HOW HE SEES IT Sunni-Shiite conflict in the Gulf runs deep

Last week U.S. authorities in Iraq revealed the contents of a memo purportedly written by Abu Musab Zarqawi, an Al-Qaida operative. This remarkable document calls for sparking a sectarian war in Iraq to wake sleepy Sunni Muslims to the threat of destruction and death at the hands of Shiites. The letter, even if it is a forgery, faithfully expresses Al-Qaida's attitude toward sectarianism, and it should help convince Americans of how deep the Sunni-Shiite conflict is in the Persian Gulf.
Many Sunnis, especially religious extremists, hate Shiites more than they hate Israel. Al-Qaida's basic credo puts the matter bluntly: "We believe that the Shiites are ... the most evil creatures under the heavens." Sectarian tension is woven into day-to-day life in a number of Gulf societies. It's a well-known fact that in Saddam Hussein's Iraq, the Shiites, though a numerical majority, were second-class citizens. But few Americans know that a similar imbalance exists in Bahrain, where the Sunni-dominated state rules a society that is 75 percent Shiite. Next door in Saudi Arabia, the Shiites make up a much smaller percentage of the total population (10 to 15 percent), but they are concentrated in the oil-rich Eastern Province. This sectarian geography has prompted at least one prominent Saudi cleric to call for the "ethnic cleansing" of the Shiites.
Optimists in Washington have argued that the establishment of representative government in Iraq will have a kind of democratic domino effect. Zarqawi's war plan, however, forces us to recognize another possibility: a successful U.S. policy could also lead to sectarian conflict. Democracy in Baghdad would spell Shiite domination over the Iraqi system. This prospect is a bitter one for some Sunnis in surrounding countries, and Al-Qaida is working to exploit the resentment. We can already read the writing on the wall in Saudi Arabia, which must be considered -- after Iraq itself -- as Al-Qaida's primary target.
Intimate enemy
When it comes to Shiites and their aspirations, the radicals of Al-Qaida and the Saudi religious establishment have identical views: Shiites are the intimate enemy. They dwell among the Sunnis and outwardly make a show of friendship and brotherhood.
The current international crisis, many Saudis believe, is providing the Shiites with an opportunity to do just that. Even before Hussein's regime fell, the story of Ibn Alqami was circulating in Saudi religious circles. A Shiite minister to the last Abbasid caliph, Alqami betrayed his ruler by conspiring with Hulagu, the Mongol leader who in 1258 sacked Baghdad and destroyed the Abbasid Empire, the flower of Islamic civilization. Over the past year, Sunni religious conservatives have habitually referred to George Bush as Hulagu II. The moment that U.S.-led forces turned their guns toward Iraq, Sunnis began to ask in reference to the Iraqi Shiites, "Will the grandchildren of Ibn Alqami follow in their grandfather's footsteps?" When the Iraqi Shiites erupted in joy at the fall of Hussein's regime, their Sunni detractors lamented that once again Baghdad was toppled from within.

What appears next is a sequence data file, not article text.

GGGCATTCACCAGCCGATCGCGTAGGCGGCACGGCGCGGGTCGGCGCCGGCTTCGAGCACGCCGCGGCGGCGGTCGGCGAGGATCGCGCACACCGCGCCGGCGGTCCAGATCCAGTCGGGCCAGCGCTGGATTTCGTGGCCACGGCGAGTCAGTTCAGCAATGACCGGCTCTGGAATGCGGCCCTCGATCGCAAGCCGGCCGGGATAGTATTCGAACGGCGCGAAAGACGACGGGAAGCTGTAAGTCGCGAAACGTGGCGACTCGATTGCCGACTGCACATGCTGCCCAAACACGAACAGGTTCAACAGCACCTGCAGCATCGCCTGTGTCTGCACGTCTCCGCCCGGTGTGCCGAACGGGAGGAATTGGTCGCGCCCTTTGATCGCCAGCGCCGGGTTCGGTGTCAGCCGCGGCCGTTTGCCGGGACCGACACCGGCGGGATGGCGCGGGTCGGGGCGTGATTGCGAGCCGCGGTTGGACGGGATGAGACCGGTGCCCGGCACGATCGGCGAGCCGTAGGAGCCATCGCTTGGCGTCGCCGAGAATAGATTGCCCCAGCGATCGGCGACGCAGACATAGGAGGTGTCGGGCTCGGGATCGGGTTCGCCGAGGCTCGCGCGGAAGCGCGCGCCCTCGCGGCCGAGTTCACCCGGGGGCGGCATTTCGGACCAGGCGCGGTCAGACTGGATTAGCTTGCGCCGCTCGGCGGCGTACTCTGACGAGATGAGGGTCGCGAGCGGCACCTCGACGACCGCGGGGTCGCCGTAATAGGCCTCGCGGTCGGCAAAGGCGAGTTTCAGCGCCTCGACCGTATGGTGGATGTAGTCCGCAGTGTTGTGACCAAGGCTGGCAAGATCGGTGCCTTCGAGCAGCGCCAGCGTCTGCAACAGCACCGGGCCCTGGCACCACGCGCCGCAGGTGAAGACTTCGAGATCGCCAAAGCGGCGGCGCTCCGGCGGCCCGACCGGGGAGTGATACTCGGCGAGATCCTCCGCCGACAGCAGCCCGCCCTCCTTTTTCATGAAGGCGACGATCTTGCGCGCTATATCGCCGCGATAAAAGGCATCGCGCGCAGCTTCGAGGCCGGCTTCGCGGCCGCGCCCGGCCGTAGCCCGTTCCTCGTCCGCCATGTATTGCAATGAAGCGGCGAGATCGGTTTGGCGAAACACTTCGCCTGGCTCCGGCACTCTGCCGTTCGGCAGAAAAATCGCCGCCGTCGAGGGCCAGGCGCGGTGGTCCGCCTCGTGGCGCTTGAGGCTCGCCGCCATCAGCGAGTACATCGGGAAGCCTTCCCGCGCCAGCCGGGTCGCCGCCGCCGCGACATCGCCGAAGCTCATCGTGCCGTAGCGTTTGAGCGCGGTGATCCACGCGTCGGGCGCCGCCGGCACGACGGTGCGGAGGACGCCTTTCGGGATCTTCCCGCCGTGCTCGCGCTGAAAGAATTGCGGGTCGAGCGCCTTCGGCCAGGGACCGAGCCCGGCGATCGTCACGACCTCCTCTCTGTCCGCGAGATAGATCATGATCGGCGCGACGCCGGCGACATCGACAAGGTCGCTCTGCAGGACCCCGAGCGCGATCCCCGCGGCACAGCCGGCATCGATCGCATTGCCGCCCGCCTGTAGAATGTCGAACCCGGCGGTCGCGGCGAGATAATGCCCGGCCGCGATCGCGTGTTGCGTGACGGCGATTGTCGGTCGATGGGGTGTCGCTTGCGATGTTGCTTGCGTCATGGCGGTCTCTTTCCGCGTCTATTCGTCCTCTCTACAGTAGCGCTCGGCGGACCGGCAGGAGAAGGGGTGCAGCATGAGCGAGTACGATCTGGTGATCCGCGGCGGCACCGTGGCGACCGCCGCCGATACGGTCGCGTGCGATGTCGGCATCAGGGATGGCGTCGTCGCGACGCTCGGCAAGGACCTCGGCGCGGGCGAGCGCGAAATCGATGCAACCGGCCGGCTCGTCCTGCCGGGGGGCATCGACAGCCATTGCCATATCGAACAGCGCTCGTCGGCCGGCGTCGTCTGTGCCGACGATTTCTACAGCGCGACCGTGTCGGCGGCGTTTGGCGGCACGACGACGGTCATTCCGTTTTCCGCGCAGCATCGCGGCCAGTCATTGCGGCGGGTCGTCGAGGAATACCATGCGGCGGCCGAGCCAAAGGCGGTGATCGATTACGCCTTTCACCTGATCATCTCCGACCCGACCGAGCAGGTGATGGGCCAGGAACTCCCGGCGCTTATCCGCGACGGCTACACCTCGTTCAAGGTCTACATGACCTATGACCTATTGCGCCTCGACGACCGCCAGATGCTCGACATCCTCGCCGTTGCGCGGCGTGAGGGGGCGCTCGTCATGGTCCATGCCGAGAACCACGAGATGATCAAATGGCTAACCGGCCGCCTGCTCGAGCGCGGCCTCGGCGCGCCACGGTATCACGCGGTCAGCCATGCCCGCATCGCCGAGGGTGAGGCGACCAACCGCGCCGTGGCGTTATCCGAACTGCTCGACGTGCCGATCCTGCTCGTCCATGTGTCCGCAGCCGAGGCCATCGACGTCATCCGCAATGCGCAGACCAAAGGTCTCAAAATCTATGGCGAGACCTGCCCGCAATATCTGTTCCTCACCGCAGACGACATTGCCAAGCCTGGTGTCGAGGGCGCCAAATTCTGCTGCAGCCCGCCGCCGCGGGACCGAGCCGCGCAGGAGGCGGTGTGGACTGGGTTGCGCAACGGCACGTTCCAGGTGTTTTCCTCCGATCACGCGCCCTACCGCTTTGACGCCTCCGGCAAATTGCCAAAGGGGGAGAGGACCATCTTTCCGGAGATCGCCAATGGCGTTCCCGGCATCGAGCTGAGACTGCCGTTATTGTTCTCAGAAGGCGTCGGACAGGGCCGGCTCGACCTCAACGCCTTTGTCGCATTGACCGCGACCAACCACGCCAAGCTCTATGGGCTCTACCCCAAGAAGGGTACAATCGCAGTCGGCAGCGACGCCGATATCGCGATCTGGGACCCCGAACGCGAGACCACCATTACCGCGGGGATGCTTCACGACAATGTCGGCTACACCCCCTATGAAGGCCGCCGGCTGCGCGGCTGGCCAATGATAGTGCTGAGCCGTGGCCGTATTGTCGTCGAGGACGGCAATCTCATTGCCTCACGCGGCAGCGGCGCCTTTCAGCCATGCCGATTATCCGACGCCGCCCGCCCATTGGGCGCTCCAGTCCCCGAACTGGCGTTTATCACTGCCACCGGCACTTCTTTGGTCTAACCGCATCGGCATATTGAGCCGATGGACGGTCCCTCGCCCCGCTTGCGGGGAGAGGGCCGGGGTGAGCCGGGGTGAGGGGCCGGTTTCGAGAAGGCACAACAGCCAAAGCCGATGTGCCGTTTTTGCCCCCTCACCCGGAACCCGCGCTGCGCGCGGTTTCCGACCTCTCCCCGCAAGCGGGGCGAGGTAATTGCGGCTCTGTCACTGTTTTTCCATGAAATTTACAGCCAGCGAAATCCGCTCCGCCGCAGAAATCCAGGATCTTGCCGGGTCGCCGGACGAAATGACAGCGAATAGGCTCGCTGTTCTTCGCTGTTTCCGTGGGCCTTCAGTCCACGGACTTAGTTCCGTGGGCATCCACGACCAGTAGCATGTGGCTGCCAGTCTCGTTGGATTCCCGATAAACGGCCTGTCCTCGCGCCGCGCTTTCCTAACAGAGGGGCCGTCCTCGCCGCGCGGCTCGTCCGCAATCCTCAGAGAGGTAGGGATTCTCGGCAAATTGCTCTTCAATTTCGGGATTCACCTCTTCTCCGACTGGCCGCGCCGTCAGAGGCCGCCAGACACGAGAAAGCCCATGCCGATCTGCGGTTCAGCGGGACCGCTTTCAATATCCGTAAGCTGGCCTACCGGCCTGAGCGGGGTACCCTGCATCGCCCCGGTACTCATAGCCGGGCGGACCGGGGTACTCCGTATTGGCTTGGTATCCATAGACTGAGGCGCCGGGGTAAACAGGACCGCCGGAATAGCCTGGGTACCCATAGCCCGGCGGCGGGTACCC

The Shiites of Saudi Arabia are also viewed as exploiting the crisis to extract concessions from embattled Sunnis. Thus, three weeks after Hussein fell, they petitioned Crown Prince Abdullah for equal rights. (Saudi Shiites do not enjoy basic religious freedoms.) That the crown prince would even so much as read the petition aroused deep feelings of resentment among traditionalists. It fell to Safar Hawali, an influential cleric, to vent the feelings of indignation. In an indirect rebuke to the crown prince, Hawali wrote that God's law requires suppressing the Shiite heresy. Were the government to grant such a request, he wrote, "it would lose its legitimacy, place the majority under a tyranny in the interest of the minority, and contravene the constitution of the country."
So far, the crown prince has not bowed to Safar Hawali's demands. Abdullah continues to entertain the Shiite proposals within the framework of his "National Dialogue," a series of political discussions that may yet grow into a serious reform movement. Al-Qaida condemns the crown prince's project, precisely because it includes blasphemous groups such as the Shiites. For its part, the Saudi religious establishment refrains from directly criticizing either Abdullah or his National Dialogue. But it does not shrink from launching indirect attacks along the lines of Hawali's rebuke.
Saudi textbooks
For instance, in early January, 156 clerics signed a petition decrying the editing of Saudi textbooks. The government has already deleted passages attesting to the eternal enmity of Christians and Jews toward Islam, and reformers are calling for even more changes to bring the country in harmony with the West. In language identical to Al-Qaida denunciations of the National Dialogue, the petition depicts the proposals for a new curriculum as an anti-Islamic plot orchestrated by Crusaders, Jews and Shiites.
Several weeks ago Al-Qaida published an article that discussed the likelihood of a violent blow to the United States that would also destabilize Saudi Arabia. Zarqawi's sectarian bloodbath is undoubtedly the kind of event that the author had in mind.
X The author is an assistant professor in the Department of Near Eastern Studies at Princeton University.